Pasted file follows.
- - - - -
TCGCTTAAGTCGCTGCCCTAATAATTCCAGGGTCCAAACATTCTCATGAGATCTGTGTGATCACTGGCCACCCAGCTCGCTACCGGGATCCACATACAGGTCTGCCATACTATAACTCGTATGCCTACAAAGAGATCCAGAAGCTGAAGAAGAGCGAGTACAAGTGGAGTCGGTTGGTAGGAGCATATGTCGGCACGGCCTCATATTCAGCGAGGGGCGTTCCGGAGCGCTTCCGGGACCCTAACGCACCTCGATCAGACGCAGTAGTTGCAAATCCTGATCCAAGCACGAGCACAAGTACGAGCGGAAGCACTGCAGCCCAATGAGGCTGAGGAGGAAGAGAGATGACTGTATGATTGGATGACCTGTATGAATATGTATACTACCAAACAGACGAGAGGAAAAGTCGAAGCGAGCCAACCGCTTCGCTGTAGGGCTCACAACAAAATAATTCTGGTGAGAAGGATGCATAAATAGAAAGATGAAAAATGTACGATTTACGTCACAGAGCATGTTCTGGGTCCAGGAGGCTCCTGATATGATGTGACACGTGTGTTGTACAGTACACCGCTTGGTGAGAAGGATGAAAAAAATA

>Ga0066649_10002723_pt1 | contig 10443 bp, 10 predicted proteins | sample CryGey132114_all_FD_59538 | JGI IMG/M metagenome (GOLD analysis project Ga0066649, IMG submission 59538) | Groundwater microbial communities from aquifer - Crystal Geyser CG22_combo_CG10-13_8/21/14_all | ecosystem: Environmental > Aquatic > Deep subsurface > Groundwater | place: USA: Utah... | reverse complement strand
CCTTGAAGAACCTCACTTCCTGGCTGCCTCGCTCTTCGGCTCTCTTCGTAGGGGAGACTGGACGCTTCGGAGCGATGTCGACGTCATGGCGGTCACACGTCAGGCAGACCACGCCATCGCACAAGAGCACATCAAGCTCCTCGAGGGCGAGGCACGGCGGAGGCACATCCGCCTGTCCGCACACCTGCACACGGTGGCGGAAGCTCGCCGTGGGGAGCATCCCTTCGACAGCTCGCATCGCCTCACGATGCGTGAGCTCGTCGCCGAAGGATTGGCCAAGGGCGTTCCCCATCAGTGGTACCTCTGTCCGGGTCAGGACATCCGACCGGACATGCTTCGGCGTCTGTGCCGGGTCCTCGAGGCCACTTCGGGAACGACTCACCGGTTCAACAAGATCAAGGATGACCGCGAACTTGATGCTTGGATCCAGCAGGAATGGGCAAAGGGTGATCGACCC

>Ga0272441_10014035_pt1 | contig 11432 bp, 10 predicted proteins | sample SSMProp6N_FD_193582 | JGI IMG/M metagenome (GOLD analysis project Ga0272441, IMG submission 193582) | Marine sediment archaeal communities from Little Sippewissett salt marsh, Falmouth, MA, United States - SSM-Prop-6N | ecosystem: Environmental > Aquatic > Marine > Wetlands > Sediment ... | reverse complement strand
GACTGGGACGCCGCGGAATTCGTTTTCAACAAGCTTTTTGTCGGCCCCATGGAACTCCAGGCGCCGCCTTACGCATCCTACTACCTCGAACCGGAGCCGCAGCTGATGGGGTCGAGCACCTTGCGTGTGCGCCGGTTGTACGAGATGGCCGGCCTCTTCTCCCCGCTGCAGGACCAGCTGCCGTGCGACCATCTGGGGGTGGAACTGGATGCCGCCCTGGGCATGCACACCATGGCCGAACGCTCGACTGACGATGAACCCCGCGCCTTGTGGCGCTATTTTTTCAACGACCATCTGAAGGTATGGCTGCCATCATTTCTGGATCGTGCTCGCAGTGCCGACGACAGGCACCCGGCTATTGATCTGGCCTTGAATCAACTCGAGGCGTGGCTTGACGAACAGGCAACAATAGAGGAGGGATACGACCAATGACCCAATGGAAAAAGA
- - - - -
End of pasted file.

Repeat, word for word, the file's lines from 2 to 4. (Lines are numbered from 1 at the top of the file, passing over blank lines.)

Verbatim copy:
>Ga0066649_10002723_pt1 | contig 10443 bp, 10 predicted proteins | sample CryGey132114_all_FD_59538 | JGI IMG/M metagenome (GOLD analysis project Ga0066649, IMG submission 59538) | Groundwater microbial communities from aquifer - Crystal Geyser CG22_combo_CG10-13_8/21/14_all | ecosystem: Environmental > Aquatic > Deep subsurface > Groundwater | place: USA: Utah... | reverse complement strand
CCTTGAAGAACCTCACTTCCTGGCTGCCTCGCTCTTCGGCTCTCTTCGTAGGGGAGACTGGACGCTTCGGAGCGATGTCGACGTCATGGCGGTCACACGTCAGGCAGACCACGCCATCGCACAAGAGCACATCAAGCTCCTCGAGGGCGAGGCACGGCGGAGGCACATCCGCCTGTCCGCACACCTGCACACGGTGGCGGAAGCTCGCCGTGGGGAGCATCCCTTCGACAGCTCGCATCGCCTCACGATGCGTGAGCTCGTCGCCGAAGGATTGGCCAAGGGCGTTCCCCATCAGTGGTACCTCTGTCCGGGTCAGGACATCCGACCGGACATGCTTCGGCGTCTGTGCCGGGTCCTCGAGGCCACTTCGGGAACGACTCACCGGTTCAACAAGATCAAGGATGACCGCGAACTTGATGCTTGGATCCAGCAGGAATGGGCAAAGGGTGATCGACCC

>Ga0272441_10014035_pt1 | contig 11432 bp, 10 predicted proteins | sample SSMProp6N_FD_193582 | JGI IMG/M metagenome (GOLD analysis project Ga0272441, IMG submission 193582) | Marine sediment archaeal communities from Little Sippewissett salt marsh, Falmouth, MA, United States - SSM-Prop-6N | ecosystem: Environmental > Aquatic > Marine > Wetlands > Sediment ... | reverse complement strand